Have you ever wondered what the equivalents of some of our stranger delicacies like toad in the hole and jellied eels are across the world? What better place to start exploring slightly strange and confusing foods than China – here are just a few examples of strange food in China that you may come across. Try them or avoid them – it’s completely up to you!
Confusing cuisine: from stinky tofu to century eggs in China!
Not usually the part of a chicken you’d think of eating, but in Chinese cuisine, chicken feet are often an option at dim sum restaurants, served as ‘phoenix talons’. The feet are deep fried or steamed first, in order to make them puffy, before being stewed and simmered in a sauce flavoured with black fermented beans, bean paste and sugar. You can also find chicken feet vacuum-packed and ready to eat in supermarkets.
This dish is renowned for its pungent odour. A block of tofu is soaked in brine made with shrimp, vegetables and salt that has been fermented for months. Stinky tofu is like marmite – you either love it or hate it. Asian tourists who follow their nose will have no trouble finding a stinky tofu stand – it’s even known for street sellers to be fined for breaking air pollution laws! Several restaurants have been dedicated to the smelly curd for those wanting to enjoy their stinky tofu in a more formal atmosphere.
Wander into any Chinese medicine shop and you’ll spot what looks like a chunk of cement on display. This is the dried form of sea cucumber, also known as sea ginseng. This strange looking ocean creature looks exactly like a cucumber with the addition of tube feet and a ring of tentacles around its mouth. Unfortunately, its taste doesn’t live up to its appearance though – rather it’s quite bland. Nonetheless, its alleged medicinal value and reputation as an aphrodisiac make sea cucumber a popular dish at Chinese New Year banquets and other celebrations.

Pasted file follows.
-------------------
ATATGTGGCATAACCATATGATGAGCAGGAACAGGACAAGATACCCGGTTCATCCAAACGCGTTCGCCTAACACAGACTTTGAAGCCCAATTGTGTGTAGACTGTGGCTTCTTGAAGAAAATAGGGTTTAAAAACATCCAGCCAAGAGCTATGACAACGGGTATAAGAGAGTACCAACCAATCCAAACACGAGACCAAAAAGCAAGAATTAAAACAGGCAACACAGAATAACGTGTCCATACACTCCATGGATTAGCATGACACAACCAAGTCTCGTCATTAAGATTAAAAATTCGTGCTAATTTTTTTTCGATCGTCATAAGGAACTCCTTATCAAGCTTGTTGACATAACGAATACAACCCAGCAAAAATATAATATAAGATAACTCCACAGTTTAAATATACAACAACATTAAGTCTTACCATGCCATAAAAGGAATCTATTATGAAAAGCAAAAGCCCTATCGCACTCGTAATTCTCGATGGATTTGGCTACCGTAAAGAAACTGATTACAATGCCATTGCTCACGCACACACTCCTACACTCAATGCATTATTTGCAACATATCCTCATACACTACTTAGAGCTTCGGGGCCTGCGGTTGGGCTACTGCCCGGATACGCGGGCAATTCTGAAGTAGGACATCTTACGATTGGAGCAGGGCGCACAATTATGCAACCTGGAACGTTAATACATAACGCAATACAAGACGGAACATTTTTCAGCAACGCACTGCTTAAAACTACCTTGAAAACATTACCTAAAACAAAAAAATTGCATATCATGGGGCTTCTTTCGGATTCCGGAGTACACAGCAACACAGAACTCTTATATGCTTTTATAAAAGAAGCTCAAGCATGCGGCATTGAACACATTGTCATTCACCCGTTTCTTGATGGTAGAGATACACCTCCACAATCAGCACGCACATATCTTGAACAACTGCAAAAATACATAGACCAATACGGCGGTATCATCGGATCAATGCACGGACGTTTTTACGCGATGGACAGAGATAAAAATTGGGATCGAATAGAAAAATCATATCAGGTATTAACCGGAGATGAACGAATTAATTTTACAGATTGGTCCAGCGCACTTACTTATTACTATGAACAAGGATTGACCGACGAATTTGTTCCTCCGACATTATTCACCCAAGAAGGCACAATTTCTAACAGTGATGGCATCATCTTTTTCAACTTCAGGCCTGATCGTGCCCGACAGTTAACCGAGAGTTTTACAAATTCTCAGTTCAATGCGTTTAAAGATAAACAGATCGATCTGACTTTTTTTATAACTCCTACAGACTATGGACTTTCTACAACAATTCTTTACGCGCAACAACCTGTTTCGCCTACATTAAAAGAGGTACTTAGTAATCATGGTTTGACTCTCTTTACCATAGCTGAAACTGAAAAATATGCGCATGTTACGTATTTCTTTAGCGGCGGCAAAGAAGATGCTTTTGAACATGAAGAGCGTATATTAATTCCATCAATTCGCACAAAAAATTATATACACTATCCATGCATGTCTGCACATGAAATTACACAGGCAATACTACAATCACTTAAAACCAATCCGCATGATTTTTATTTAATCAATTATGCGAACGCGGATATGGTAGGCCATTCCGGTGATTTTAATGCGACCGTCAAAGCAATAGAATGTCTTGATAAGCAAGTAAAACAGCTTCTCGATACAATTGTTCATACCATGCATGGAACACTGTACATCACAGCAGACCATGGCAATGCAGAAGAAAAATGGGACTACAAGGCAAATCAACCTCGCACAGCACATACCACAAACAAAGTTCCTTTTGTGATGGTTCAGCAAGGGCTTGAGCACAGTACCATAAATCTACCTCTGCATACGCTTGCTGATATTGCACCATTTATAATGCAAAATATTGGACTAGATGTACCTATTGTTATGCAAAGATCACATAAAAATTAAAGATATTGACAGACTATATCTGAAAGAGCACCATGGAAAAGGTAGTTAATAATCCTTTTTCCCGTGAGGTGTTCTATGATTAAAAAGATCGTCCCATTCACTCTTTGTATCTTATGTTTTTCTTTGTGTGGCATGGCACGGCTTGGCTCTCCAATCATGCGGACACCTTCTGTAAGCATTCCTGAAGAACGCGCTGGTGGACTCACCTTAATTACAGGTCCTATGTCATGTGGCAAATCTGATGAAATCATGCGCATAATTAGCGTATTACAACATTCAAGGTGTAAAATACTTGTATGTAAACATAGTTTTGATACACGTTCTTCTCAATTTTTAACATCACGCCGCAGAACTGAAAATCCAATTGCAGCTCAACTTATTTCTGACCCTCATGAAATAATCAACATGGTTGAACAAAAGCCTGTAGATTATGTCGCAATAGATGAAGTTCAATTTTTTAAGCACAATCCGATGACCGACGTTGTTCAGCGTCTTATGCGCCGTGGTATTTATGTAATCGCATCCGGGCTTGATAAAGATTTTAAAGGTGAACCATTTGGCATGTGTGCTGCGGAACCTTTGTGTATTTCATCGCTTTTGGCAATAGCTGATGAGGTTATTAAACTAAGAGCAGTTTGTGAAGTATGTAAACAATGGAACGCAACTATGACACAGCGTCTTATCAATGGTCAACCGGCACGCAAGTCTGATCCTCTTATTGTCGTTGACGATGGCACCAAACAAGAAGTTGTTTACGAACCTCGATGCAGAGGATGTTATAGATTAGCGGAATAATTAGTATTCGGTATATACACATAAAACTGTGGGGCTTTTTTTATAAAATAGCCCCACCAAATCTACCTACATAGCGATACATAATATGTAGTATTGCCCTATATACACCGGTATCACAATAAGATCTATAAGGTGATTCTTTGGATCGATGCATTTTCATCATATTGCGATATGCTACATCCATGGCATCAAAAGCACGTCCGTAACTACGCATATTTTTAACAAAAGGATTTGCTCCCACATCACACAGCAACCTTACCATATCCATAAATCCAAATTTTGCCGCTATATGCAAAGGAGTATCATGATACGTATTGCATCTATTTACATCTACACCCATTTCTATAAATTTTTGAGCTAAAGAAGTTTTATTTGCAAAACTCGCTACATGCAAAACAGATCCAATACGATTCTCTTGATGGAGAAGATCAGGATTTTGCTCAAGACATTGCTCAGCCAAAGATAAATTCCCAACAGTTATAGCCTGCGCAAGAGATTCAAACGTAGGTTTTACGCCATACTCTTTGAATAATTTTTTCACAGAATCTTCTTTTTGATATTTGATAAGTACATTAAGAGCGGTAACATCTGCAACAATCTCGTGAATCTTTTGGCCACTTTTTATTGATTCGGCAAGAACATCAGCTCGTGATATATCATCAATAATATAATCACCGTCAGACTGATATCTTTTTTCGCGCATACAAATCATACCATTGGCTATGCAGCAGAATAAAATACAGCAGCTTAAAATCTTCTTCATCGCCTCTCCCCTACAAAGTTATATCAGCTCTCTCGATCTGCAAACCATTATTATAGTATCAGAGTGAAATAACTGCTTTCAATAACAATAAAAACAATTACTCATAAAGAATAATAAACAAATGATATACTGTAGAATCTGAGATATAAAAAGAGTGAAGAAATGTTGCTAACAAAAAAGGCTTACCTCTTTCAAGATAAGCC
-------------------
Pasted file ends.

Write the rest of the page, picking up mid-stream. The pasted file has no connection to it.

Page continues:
Bird’s nest soup
The main ingredient in bird’s nest soup, a Chinese delicacy, is the nest of the swiftlet, a tiny bird that lives in caves in Southeast Asia. The swiftlet makes a nest from its own saliva rather than sticks and straw – the only bird in the world to do so. Harvesting these nests requires skill – men must balance on tall bamboo poles to grab the nests from inside the dark caves. Like sea cucumber, bird’s nest doesn’t actually taste much of anything. It’s enjoyed a rise in popularity from its growing reputation as both a health tonic and an aphrodisiac.
Thousand-year old eggs
Thousand-year-old eggs, a Guangdong delicacy, aren’t really that old. A more accurate name for this pungent hors d’oeuvre would be salted or preserved eggs. To make thousand-year-old eggs (also called century eggs or hundred-year-old eggs), duck eggs are preserved in ash and salt for 100 days. This turns the white of the egg a gelatinous consistency and dark brown colour and the yolk green, giving the eggs their ancient appearance. Definitely an acquired taste, thousand-year-old eggs have a creamy, cheese-like flavour and a strong smell.
Western cuisine doesn’t escape raised eyebrows from the Chinese either – they consider many of our foods strange. For example eating a plain cooked steak is considered primitive and unappetising and many also regard eating cheese or butter as distasteful … not to mention the habit of putting vinegar on chips!